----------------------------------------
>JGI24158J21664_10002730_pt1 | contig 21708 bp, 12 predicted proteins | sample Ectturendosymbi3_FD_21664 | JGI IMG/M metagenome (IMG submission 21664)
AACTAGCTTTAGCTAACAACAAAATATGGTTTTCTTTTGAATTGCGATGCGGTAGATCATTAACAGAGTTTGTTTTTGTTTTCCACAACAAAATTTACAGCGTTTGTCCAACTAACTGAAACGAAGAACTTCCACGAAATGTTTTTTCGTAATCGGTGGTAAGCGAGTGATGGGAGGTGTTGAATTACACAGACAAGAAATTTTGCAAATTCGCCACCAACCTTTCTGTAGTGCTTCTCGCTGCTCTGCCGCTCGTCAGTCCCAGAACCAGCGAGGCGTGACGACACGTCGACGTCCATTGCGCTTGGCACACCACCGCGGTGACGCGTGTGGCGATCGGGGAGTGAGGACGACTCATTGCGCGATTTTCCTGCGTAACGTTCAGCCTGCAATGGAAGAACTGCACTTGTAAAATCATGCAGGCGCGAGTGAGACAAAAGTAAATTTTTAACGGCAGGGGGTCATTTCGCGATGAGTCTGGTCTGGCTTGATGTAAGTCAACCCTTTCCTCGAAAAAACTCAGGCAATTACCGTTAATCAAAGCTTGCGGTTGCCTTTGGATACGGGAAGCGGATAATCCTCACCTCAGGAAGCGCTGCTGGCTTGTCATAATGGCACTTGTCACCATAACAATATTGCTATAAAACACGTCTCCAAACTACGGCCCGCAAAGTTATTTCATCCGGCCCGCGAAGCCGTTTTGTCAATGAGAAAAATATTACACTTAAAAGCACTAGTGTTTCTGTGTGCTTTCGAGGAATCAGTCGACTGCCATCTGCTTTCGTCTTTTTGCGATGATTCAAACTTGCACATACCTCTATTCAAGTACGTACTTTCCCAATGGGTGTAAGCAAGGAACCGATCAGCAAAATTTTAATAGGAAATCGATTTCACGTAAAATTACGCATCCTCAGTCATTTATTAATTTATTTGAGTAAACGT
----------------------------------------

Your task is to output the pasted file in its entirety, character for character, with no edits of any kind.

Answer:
>JGI24158J21664_10002730_pt1 | contig 21708 bp, 12 predicted proteins | sample Ectturendosymbi3_FD_21664 | JGI IMG/M metagenome (IMG submission 21664)
AACTAGCTTTAGCTAACAACAAAATATGGTTTTCTTTTGAATTGCGATGCGGTAGATCATTAACAGAGTTTGTTTTTGTTTTCCACAACAAAATTTACAGCGTTTGTCCAACTAACTGAAACGAAGAACTTCCACGAAATGTTTTTTCGTAATCGGTGGTAAGCGAGTGATGGGAGGTGTTGAATTACACAGACAAGAAATTTTGCAAATTCGCCACCAACCTTTCTGTAGTGCTTCTCGCTGCTCTGCCGCTCGTCAGTCCCAGAACCAGCGAGGCGTGACGACACGTCGACGTCCATTGCGCTTGGCACACCACCGCGGTGACGCGTGTGGCGATCGGGGAGTGAGGACGACTCATTGCGCGATTTTCCTGCGTAACGTTCAGCCTGCAATGGAAGAACTGCACTTGTAAAATCATGCAGGCGCGAGTGAGACAAAAGTAAATTTTTAACGGCAGGGGGTCATTTCGCGATGAGTCTGGTCTGGCTTGATGTAAGTCAACCCTTTCCTCGAAAAAACTCAGGCAATTACCGTTAATCAAAGCTTGCGGTTGCCTTTGGATACGGGAAGCGGATAATCCTCACCTCAGGAAGCGCTGCTGGCTTGTCATAATGGCACTTGTCACCATAACAATATTGCTATAAAACACGTCTCCAAACTACGGCCCGCAAAGTTATTTCATCCGGCCCGCGAAGCCGTTTTGTCAATGAGAAAAATATTACACTTAAAAGCACTAGTGTTTCTGTGTGCTTTCGAGGAATCAGTCGACTGCCATCTGCTTTCGTCTTTTTGCGATGATTCAAACTTGCACATACCTCTATTCAAGTACGTACTTTCCCAATGGGTGTAAGCAAGGAACCGATCAGCAAAATTTTAATAGGAAATCGATTTCACGTAAAATTACGCATCCTCAGTCATTTATTAATTTATTTGAGTAAACGT